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THC: Impact, research and legal situation

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Cannabis, also known as hemp, grass, weed or marijuana, is consumed worldwide in many different forms and for many different purposes. While the second very well-known cannabinoid – cannabidiol (CBD) – is known for its medical, non-psychological effects according to Addiction Switzerland and the Swiss Federal Office of Public Health (FOPH), THC is mainly known as a substance that impairs consciousness.

Various effects due to THC
The psychoactive THC contained in hemp can temporarily impair memory and coordination and is responsible for getting “high”. Sometimes THC is also consumed to stimulate the appetite. In addition to its effects on consciousness, THC in controlled doses can also be used for medical purposes.

Scientific studies on THC
Due to the narcotics laws, research into the therapeutic applications of THC is limited. Below you will find a selection of preclinical studies in which the influence of THC on nausea, multiple sclerosis and pain relief was investigated:

A systematic review of the scientific literature conducted in 2001 showed that cannabinoids have been used effectively since 1985 for the treatment of nausea and vomiting caused by chemotherapy, called CINV. For example, the US Food and Drug Administration (FDA) has approved the synthetic THC drug dronabinol for the treatment of CINV.

In June 2018, a paper on “Cannabinoids for the Treatment of MS Symptoms” was published, with the participating scientists concluding that there is “evidence of benefit in the treatment of spasticity and neuropathic pain in multiple sclerosis”. However, the researchers emphasized that cannabis use carries the risk of adverse side effects.

The Journal of Pain and Symptom Management published a study on the effects of THC:CBD extracts and THC extracts in patients with “persistent cancer-related pain”. Patients were randomized and the results were compared with those of a placebo group. Overall, the THC:CBD extract group showed a significant reduction in measured pain – by 30%.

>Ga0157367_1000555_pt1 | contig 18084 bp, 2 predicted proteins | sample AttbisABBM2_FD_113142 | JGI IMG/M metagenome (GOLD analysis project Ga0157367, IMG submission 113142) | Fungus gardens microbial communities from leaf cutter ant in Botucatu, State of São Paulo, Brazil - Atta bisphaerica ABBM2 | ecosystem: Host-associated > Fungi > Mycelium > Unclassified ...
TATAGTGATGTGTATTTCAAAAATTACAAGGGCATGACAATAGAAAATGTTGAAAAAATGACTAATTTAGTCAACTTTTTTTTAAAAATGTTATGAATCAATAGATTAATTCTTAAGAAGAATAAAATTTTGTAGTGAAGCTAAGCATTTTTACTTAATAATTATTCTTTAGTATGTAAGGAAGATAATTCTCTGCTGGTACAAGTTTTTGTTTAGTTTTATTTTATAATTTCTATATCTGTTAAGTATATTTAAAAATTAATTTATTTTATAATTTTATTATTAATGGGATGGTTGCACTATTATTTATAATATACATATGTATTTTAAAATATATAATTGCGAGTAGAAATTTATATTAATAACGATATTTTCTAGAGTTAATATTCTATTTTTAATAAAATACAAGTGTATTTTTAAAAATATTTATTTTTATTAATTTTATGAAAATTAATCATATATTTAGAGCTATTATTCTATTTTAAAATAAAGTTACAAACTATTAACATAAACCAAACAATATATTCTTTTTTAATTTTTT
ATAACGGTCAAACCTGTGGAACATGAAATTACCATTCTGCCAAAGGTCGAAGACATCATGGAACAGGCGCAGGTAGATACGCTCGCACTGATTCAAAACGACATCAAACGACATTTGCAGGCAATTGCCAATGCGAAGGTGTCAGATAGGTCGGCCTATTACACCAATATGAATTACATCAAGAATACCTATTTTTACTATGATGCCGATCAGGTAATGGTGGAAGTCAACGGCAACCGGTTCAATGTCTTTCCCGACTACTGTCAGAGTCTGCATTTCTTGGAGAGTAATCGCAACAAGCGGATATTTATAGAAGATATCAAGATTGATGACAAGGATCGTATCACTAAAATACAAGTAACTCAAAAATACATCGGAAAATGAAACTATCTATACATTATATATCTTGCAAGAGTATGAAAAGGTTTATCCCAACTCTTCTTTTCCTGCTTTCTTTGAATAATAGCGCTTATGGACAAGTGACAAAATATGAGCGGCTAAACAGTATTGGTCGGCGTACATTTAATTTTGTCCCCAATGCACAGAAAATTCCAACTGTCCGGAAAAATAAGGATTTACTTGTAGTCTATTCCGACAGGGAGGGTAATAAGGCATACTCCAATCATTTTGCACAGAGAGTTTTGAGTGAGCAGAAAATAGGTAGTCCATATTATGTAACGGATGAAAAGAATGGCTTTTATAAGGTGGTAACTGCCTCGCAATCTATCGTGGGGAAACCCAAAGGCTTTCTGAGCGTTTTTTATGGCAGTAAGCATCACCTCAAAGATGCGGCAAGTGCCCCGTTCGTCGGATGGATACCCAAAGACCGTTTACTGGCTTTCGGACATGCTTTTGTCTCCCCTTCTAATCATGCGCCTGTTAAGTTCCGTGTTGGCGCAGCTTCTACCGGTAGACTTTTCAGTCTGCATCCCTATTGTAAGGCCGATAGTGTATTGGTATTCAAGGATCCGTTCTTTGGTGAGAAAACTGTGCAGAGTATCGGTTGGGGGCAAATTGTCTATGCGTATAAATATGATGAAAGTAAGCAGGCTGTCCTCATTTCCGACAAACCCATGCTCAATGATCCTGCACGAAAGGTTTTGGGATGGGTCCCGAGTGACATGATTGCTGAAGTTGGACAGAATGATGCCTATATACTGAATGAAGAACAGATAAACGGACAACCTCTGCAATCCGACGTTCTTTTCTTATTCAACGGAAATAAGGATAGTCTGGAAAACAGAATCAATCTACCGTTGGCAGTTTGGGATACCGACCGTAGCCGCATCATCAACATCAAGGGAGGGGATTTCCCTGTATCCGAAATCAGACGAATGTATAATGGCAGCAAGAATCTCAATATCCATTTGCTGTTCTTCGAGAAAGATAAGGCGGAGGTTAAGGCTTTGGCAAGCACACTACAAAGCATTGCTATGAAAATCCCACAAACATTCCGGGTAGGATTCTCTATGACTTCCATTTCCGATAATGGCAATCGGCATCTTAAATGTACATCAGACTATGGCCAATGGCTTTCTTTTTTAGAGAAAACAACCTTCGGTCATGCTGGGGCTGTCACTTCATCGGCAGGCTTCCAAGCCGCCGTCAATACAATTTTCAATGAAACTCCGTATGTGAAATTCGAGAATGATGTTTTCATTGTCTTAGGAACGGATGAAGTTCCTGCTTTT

The medical use of cannabis in Switzerland
Cannabis has been classified as a narcotic in the Swiss narcotics law since 1951 because of its mind-altering effect. Nevertheless, in certain cases, drugs can be used for medical treatment. Cannabis drugs are cannabis-based narcotics with a standardized active ingredient content. Like all other commercially available drugs, they must meet the usual safety and quality criteria under drug law. For this reason, doctors in Switzerland are also allowed to prescribe cannabis-based drugs. Cannabis medicines are prescribed for chronic pain, spasticity and cramps as well as nausea and loss of appetite. In addition, cannabis medicines often relieve symptoms caused by cancer or the subsequent chemotherapy.

Research must prove effectiveness
Although the demand for cannabis drugs has increased significantly in recent years, research on their effectiveness is still in its infancy. Although there are numerous reports of successful treatments, there is insufficient scientific evidence of their effects. In Switzerland, there is a lack of clinical studies that clearly demonstrate the quality, safety and efficacy of cannabis drugs.

Legal status in Switzerland
Adults of legal age are currently being fined 100 Swiss francs for the use of cannabis products with a THC content of over 1%. Possession of up to 10 grams is considered a minor amount and is not punishable. In road traffic, however, zero tolerance applies. Children and young people under 18 years of age are judged according to the Youth Penalty Act. Products from hemp plants, which contain very small amounts of THC (less than 1%), can be legally sold and purchased. This includes CBD oils or hemp cigarettes.

You can find more information on the following websites:

Very briefly:
THC is the best known cannabinoid. In contrast to CBD it has a psychoactive effect and its use is generally prohibited in Switzerland. In exceptional cases, THC-containing drugs can be prescribed. To date, the efficacy of THC has not yet been scientifically proven and described, which is why there is still a lot of research to be done in this area.

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